ADIR Project: Lasers Recover Valuable Materials

Petra Nolis M.A. Marketing & Kommunikation
Fraunhofer-Institut für Lasertechnik ILT

Taking electronic devices apart that are no longer in use to recover valuable raw materials – this is an essential aspect of the future of urban mining. The Fraunhofer-Gesellschaft is taking a pioneering role internationally in the EU project “ADIR - Next generation urban mining – Automated disassembly, separation and recovery of valuable materials from electronic equipment”. Launched in September 2015, this project is scheduled to run until 2019. It comprises nine project partners from four countries, who are researching how strategically important materials from old cell phones and printed circuit boards can be retrieved and recycled.

The Fraunhofer Institute for Laser Technology ILT in Aachen is coordinating this project, which is being funded by the EU as part of the Horizon 2020 program.

Conventional material recycling frequently relies on bulk material flow solutions, which use shredding and pyrometallurgical processes. They focus primarily on recovering precious metals such as copper, gold and silver, but are unable to recover other rare materials. “Elements such as tantalum and tungsten, or rare earths such as neodymium, will continue to play an important role in the industrial manufacture of high-tech electronics,” explains project coordinator Prof. Reinhard Noll from Fraunhofer ILT. “Our new reverse production approach will ensure that we fully exploit the potential that so far has gone untapped.”

Using Laser Technology to Operate Sustainably: Reverse Production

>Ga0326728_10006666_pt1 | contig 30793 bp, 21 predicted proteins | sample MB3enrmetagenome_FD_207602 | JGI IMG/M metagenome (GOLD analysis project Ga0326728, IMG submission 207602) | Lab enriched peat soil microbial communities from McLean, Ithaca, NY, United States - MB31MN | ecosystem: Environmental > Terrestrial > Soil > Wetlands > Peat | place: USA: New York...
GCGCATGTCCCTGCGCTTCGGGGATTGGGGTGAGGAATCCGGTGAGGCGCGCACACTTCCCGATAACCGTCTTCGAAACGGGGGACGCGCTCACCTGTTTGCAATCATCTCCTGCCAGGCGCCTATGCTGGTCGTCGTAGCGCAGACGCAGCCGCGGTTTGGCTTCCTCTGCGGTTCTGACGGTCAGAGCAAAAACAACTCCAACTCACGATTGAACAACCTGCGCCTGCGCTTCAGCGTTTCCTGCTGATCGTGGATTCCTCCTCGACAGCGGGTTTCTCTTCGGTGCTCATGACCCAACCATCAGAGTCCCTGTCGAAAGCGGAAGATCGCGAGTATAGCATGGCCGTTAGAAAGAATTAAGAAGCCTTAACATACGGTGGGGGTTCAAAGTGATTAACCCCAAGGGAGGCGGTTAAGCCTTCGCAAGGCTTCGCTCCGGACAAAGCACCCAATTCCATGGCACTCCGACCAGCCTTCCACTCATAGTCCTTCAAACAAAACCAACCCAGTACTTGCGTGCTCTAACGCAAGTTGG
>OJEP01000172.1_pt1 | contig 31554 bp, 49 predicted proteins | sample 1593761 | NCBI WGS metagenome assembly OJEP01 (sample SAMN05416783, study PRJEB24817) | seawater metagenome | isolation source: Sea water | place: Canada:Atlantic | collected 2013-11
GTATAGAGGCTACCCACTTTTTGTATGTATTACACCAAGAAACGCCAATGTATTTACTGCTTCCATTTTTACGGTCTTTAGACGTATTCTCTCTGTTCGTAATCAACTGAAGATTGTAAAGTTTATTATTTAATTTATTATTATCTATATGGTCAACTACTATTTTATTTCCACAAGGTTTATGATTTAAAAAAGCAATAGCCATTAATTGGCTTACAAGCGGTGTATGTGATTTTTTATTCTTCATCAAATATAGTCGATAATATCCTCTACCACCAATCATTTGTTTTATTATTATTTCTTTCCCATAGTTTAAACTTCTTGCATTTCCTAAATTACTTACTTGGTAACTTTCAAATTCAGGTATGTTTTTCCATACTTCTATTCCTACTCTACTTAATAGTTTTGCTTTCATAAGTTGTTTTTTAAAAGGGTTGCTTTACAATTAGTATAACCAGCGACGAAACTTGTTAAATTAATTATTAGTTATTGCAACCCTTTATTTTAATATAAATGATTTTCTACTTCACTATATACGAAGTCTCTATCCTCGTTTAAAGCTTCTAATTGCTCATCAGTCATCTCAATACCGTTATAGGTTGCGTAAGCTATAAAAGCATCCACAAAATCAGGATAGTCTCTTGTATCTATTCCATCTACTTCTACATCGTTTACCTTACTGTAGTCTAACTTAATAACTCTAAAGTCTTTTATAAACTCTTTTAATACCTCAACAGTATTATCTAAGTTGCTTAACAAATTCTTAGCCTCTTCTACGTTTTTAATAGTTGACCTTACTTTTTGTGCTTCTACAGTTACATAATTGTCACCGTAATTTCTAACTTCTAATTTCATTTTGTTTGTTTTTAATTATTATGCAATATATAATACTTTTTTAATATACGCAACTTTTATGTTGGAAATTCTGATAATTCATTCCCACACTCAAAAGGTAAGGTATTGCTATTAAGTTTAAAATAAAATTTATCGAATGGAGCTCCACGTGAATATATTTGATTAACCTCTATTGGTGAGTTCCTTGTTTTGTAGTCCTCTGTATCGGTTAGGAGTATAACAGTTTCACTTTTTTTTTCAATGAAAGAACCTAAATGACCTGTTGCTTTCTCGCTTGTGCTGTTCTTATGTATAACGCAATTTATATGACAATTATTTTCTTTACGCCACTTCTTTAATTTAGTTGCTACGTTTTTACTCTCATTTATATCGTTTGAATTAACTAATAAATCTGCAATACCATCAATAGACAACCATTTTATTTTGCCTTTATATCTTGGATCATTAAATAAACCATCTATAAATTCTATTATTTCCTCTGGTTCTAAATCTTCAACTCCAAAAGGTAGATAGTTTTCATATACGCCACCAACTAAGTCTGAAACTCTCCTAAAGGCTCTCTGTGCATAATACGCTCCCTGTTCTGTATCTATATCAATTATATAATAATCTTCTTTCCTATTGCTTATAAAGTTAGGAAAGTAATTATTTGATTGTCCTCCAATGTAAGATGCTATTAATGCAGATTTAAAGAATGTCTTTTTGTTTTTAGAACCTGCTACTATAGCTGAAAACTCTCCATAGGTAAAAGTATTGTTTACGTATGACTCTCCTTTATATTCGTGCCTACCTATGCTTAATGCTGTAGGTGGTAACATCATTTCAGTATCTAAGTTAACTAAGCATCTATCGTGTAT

ADIR explores the feasibility of new technologies for the next generation of urban mining. Automated, flexible processes enable the modern recycling of treasures found in urban environments such as defective or unused electronic devices. Special machines for automated disassembly and removal will combine laser technology, robotics, modern image processing and information technology at different stages of the process. Lasers are suited for a range of tasks – for example, for 3D measurement technology, real-time identification of constituent elements, or contact-free uncovering and desoldering of electronic components. New sorting fractions help to retrieve high-quality materials in a short amount of time.

After analyzing the requirements for materials handling and testing various recycling methods, the ADIR project began developing the process. The scientists first optimized individual process steps for sorting certain components and further processing after each stage on a laboratory scale, and are now developing suitable software and hardware modules that can be combined to form a machine. In 2018, the project partners will build a demonstrator in a recycling plant to enable an experimental validation in an industrial setting. Efficiency and a high level of usability are top priorities.

In February 2016, Fraunhofer ILT launched the sister project i-Recycle, scheduled to run until 2019. Its goal is to collect old, no longer used cell phones from the Fraunhofer-Gesellschaft for the ADIR project and to make them available for testing and research and development work.

Independence Through Combined Expertise

The ADIR consortium comprises laser and automation process developers as well as metal recycling experts. Their objective is to achieve sustainable, practical recovery of raw and other materials from used electronics. “Strategically, it’s also about reducing the EU’s dependence on resources and expensive material imports,” says project manager Dr. Cord Fricke-Begemann from Fraunhofer ILT. Making phones available for testing and jointly developing next-generation recycling: with its ADIR and i-Recycle projects, the Fraunhofer-Gesellschaft is taking on a leading role in the up-and-coming field of urban mining.

Details of the projects and the latest information on their progress can be found on our website: